The Grinch is expected to steal some holiday cheer for several consumer-focused tech companies, in what is normally their strongest quarter.
This earnings season, investors were surprised by some grim forecasts of slower growth from a range of tech companies with big consumer businesses: Apple Inc.
and Amazon.com Inc.
Each of these companies, with the exception of Airbnb, usually posts their biggest revenue of the year in the December quarter, fueled largely by the holiday shopping season.
But this year, consumers have continued to be more more nervous about spending, as inflation and higher interest rates are taking a toll on their wallets. Even with Tuesday’s positive news of flat inflation data for October and hopes that rate hikes are at an end, the interest rates that consumers will face for holiday purchases on credit cards are still high.
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“From a customer-behavior standpoint, we still see customers remaining cautious about price, trading down where they can and seeking out deals, coupled with lower spending on discretionary items,” Amazon Chief Financial Officer Brian Olsavsky told analysts late last month. Amazon’s fourth-quarter revenue forecast came in lighter than Wall Street expected.
Other online retailers, such as eBay and Etsy, also see slowing sales, with eBay pointing to emerging softness in some European markets, such as Germany and the U.K., and Etsy calling the macroeconomy “volatile.”
“There’s no doubt that this is an incredibly challenging environment for spending on consumer discretionary items,” said Etsy CEO Josh Silverman. “It’s therefore important to acknowledge that the volatile macro climate is going to make it challenging for us to grow this quarter.”
In general, consumer demand or spending issues were the dominant disappointment of the quarter, while many enterprise-focused tech companies were buoyed by spending on artificial intelligence and building out their data centers to handle more processing of AI.
“It was a better-than-expected earnings season, not if you consider top-line beats, lots of the tech names surpassed on the top and bottom line,” said Christine Short, vice president of strategy at Wall Street Horizons. “It was the commentary that threw me off.”
Apple surprised Wall Street with its lackluster forecast for the December quarter, guiding for a fiscal first quarter “similar” to its October quarter, in which revenue fell less than 1%. And that was for a quarter that included some new iPhone 15 sales. Its revenue could even potentially fall in the December quarter. Bernstein Research analyst Toni Sacconaghi said in a recent note that he is expecting a “muted iPhone cycle” this year, and is forecasting iPhone sales will be down 3.5% for the fiscal 2024 full year.
This year’s holiday spending is expected to come close to last year’s results, according to a forecast issued by Circana, formerly the NPD Group, late last month. But the research firm added that overall spending may fall short by as much as 2.5% in the November-December timeframe.
Additionally, a survey of 1,000 U.S. consumers by McKinsey & Co. showed 79% are changing behaviors, buying lower-cost items or foregoing purchases entirely. “General consumer sentiment about the U.S. economy is one of uncertainty,” the market-research firm said.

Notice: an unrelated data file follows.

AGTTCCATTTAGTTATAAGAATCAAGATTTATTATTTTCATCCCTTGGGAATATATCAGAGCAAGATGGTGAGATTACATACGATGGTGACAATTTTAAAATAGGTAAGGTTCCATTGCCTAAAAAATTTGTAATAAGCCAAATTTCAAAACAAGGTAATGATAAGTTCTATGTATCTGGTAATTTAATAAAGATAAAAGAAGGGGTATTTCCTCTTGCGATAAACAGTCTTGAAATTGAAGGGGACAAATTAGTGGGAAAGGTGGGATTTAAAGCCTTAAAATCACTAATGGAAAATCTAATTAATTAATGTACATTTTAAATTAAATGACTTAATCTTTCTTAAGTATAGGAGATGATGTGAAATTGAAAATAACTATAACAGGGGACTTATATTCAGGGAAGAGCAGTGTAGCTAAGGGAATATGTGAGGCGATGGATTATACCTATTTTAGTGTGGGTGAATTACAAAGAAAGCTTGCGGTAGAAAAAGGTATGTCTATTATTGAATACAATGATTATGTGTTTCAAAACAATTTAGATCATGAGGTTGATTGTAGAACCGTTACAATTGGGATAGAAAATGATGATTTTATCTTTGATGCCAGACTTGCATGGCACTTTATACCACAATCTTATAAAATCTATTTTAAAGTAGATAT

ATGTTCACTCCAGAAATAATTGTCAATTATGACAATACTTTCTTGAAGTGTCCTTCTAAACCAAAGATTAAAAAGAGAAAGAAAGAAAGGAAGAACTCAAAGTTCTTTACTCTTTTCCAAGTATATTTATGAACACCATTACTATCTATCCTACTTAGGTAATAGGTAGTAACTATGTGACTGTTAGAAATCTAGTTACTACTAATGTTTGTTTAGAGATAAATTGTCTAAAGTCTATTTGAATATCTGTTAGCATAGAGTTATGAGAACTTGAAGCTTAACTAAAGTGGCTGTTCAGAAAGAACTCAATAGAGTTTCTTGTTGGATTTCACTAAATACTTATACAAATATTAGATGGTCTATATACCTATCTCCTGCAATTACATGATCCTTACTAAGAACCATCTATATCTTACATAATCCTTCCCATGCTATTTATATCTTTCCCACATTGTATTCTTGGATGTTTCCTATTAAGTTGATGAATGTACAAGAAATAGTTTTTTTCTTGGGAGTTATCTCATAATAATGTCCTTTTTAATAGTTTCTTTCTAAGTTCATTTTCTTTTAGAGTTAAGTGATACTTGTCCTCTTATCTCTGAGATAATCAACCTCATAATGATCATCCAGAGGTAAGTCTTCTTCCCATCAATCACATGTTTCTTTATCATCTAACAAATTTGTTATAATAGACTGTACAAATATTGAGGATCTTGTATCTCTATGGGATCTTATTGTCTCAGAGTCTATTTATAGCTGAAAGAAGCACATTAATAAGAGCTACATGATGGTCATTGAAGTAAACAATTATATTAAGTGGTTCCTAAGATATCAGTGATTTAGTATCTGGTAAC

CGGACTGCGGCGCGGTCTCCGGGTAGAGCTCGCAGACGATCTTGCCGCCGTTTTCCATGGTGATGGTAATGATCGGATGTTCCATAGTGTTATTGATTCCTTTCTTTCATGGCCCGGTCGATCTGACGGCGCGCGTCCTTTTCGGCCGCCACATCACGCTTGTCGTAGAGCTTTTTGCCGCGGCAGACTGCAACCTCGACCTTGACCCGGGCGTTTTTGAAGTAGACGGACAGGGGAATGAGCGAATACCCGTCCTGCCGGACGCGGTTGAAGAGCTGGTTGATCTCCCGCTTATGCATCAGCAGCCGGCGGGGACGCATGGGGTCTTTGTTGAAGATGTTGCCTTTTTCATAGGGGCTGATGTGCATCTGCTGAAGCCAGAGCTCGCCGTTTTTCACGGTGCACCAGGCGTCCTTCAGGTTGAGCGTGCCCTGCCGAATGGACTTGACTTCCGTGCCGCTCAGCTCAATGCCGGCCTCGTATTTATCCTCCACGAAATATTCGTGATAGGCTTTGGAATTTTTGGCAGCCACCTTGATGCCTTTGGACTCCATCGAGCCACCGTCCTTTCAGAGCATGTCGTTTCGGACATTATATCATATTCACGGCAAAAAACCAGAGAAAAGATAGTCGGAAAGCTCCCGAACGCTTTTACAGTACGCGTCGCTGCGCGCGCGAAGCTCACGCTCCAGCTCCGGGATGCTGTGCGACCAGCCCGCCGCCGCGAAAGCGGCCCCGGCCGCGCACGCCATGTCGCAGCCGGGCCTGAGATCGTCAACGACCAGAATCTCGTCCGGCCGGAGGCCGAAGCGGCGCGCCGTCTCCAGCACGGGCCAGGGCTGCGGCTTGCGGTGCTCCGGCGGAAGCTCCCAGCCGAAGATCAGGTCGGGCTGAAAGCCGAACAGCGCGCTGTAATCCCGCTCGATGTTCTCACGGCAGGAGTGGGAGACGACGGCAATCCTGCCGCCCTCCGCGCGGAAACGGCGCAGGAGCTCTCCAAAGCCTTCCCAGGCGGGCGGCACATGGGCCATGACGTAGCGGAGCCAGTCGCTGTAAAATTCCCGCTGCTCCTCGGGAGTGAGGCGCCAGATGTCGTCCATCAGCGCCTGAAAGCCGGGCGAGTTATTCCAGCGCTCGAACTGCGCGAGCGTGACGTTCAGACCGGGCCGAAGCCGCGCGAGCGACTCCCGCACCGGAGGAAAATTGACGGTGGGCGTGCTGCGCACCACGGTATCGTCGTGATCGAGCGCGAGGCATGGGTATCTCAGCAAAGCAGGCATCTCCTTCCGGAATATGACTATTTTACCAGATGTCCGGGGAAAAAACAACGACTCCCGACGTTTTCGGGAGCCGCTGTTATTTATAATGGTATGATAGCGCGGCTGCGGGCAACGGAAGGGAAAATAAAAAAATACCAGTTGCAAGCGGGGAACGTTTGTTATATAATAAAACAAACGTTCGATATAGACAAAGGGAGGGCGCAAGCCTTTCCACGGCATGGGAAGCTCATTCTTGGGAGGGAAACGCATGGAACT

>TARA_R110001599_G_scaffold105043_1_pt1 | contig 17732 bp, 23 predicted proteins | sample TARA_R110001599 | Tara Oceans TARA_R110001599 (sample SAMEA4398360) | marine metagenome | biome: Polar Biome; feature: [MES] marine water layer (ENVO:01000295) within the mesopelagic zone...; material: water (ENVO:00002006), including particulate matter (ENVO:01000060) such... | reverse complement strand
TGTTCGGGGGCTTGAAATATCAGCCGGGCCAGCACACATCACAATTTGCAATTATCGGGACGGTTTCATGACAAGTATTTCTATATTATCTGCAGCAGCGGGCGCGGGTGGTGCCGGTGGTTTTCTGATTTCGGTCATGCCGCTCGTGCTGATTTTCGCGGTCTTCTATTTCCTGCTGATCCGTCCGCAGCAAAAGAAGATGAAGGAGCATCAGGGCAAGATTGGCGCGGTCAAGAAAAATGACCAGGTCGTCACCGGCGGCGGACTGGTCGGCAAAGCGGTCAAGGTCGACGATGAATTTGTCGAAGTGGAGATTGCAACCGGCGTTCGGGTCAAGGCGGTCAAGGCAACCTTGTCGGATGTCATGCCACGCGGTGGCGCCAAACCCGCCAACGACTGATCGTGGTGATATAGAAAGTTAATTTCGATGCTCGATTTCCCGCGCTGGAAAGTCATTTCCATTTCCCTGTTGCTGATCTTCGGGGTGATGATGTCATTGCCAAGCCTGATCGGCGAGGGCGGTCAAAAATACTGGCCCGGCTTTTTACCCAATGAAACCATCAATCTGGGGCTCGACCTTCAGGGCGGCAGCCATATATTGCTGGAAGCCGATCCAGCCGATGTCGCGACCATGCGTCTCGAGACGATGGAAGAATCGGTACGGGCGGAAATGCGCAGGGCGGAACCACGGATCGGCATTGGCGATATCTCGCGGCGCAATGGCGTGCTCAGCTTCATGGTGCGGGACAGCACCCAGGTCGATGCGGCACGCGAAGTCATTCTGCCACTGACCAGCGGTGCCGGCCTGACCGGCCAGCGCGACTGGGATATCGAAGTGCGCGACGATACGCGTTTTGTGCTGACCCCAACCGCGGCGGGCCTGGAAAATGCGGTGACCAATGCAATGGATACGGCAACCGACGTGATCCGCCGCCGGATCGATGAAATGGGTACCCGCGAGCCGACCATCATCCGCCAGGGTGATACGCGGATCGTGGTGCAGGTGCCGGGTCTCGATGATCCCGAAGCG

Some credit-card companies are giving mixed signals. Last month, Mastercard
while highlighting “continued resilience in consumer spending” in the third quarter, also reported a sequential growth slowdown in October, rattling investors.
The ongoing Israel-Hamas war is also fueling uncertainties. For advertisers on consumer internet platforms, such as Meta’s
Facebook, Instagram and Snap Inc.
the conflict is causing “greater uncertainties” and “volatility.” Meta warned of softer ad spending in the fourth quarter.
As the large retailers report third-quarter results this week, investors will continue to focus on their forecasts, especially after Home Depot Inc.
had a mixed call on Tuesday. Executives said that while the “worst of the inflationary environment may be behind us,” they still pointed to consumers staying away from certain “big-ticket items,” and working on smaller home projects, rather than taking on bigger costly ones.
Electric-vehicle maker Tesla Inc.
Chief Executive Elon Musk was uncharacteristically gloomy on the company’s most recent earnings call, talking about how he was worried about how the high-interest-rate environment would affect the car-buying public.
Are all the cautious CEOs just sandbagging, and hoping to blow out their fourth quarters? Or at least exceed their “meh” expectations?
“They are all trying to mange expectations, under-promise and over-deliver,” said Short of Wall Street Horizons. “You are seeing analysts draw down expectations for the fourth quarter.” She pointed out that in October, estimates came down 4%, versus the typical 1% to 2%. “This quarter, Q3, we have had the highest number of CEOs who were more uncertain than they have been since they were in the middle of the pandemic.”
So while next year should look brighter — especially if the Fed begins to lower rates, as some are now predicting — this holiday season could be a bleak one for many consumer-focused tech companies.